Joint Subcommittee on Delegated Legislation: Draft Minutes of Proceedings

Joint Rules

18 February 2002
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Meeting Summary

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Meeting report


19 February 2002

Co-Chairpersons: Adv M T Masutha and Mr T S Setona

Relevant document:
ptions for a definition of delegated legislation (see Appendix)

Please note:
These draft minutes were prepared by Committee Secretary, Ms M Gribenow.

Ackermann, C
Cassim M F
Lever, L G
Lockey, D
Nogumla, R Z
Pretorius, I J
Sulliman, M A

Staff in attendance:
M Griebenow (NA Table), J Borien (NCOP Table), M Tshotletsane (Parliamentary Law Adviser)

1. Opening and welcome (Agenda item 1)
Adv Masutha, as chairperson, opened the meeting at 12:10.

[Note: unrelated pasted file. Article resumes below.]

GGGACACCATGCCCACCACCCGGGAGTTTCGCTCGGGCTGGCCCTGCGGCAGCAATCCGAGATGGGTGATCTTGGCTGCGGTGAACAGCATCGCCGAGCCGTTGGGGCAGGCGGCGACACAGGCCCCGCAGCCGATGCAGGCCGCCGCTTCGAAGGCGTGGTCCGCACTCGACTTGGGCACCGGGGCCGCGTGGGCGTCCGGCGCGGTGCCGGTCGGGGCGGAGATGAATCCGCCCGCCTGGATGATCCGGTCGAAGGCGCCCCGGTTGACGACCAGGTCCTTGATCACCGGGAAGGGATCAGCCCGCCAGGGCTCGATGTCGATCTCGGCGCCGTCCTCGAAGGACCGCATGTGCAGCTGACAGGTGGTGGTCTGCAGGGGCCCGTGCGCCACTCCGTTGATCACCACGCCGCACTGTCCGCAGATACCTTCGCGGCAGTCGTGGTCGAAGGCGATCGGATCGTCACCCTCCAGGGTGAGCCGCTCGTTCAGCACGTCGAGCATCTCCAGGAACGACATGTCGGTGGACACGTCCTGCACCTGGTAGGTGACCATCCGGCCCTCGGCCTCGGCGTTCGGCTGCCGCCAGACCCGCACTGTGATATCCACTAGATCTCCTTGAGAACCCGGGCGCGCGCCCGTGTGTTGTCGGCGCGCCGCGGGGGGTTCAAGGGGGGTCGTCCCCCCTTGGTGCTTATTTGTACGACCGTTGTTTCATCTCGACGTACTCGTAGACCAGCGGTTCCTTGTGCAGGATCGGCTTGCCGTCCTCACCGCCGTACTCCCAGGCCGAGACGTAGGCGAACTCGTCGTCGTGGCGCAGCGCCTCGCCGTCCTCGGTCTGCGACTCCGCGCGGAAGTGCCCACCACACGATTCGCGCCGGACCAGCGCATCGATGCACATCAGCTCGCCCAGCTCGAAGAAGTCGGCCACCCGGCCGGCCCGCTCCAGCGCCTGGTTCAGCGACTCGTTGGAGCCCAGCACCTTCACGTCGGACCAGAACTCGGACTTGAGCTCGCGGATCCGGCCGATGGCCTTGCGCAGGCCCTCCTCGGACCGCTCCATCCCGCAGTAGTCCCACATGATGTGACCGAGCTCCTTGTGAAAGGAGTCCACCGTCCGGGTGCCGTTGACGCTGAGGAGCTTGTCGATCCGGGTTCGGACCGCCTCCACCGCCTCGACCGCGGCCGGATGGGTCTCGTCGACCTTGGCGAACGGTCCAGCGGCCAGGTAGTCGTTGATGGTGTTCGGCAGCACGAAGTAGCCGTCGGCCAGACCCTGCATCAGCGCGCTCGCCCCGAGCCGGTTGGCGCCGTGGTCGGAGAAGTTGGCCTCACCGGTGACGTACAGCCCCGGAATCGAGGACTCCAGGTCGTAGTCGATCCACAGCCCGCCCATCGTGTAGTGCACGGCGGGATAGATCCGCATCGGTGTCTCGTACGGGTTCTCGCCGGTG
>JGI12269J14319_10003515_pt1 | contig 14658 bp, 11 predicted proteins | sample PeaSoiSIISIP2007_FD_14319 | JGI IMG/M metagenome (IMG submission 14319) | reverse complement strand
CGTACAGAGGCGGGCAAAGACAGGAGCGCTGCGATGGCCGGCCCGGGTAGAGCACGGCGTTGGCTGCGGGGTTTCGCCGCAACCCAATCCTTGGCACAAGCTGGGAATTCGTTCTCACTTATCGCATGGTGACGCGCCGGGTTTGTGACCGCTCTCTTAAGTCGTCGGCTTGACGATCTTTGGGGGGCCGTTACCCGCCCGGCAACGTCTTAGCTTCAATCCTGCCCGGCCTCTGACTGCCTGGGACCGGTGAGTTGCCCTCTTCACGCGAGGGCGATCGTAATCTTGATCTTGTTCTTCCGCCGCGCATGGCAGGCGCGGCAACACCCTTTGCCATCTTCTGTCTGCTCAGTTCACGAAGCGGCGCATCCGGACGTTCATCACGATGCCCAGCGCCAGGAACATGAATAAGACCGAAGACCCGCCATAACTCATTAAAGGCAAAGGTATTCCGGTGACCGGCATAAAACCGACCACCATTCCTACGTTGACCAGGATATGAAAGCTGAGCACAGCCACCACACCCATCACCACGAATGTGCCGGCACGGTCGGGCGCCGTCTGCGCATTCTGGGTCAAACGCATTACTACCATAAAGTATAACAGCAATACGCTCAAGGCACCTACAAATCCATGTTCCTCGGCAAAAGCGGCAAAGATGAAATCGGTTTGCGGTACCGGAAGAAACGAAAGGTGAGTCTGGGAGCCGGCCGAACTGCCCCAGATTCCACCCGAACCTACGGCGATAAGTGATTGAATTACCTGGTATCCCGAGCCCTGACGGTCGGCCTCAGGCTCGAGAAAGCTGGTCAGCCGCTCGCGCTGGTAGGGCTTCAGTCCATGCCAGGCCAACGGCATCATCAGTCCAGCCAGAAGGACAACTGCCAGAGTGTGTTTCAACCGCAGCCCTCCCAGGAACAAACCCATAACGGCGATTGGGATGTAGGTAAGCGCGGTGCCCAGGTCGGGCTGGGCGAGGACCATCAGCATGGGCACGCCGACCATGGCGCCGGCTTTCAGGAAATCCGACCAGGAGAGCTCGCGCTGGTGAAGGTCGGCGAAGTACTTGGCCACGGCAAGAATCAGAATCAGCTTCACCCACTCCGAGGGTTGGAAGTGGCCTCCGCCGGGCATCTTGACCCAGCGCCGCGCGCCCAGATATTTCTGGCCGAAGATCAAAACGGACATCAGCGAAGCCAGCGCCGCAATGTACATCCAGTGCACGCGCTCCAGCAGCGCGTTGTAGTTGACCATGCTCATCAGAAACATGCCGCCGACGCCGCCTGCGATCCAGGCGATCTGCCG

Apologies (Agenda item 2)
Apologies were tendered on behalf of Messrs Y I Carrim, P A Matthee, L C Mothiba, M E Surty and S N Swart.

3. Consideration of agenda (Agenda item 3)
The agenda, as presented, was adopted.

4. Decision of National Assembly Rules Committee (Agenda item 4)
At the request of Adv Masutha, Ms Griebenow reported that it had been agreed at a meeting of the National Assembly Rules Committee on 5 February 2002 that the Joint Subcommittee on Delegated Legislation had to expedite a separate proposal for an interim mechanism for the scrutiny of ministerial regulations, while it proceeded to complete the broad task before it.

Adv Masutha said that the concern was that the process had been a prolonged one. It was, therefore, necessary for an interim mechanism to provide Parliament with leverage to exercise its oversight of delegated legislation. He said that he had approached Ms Tsholetsane, the parliamentary law adviser, to consider the matter and provide input at the meeting. He further proposed that the matter of an interim mechanism be included as a recurring issue throughout the Subcommittee's deliberations.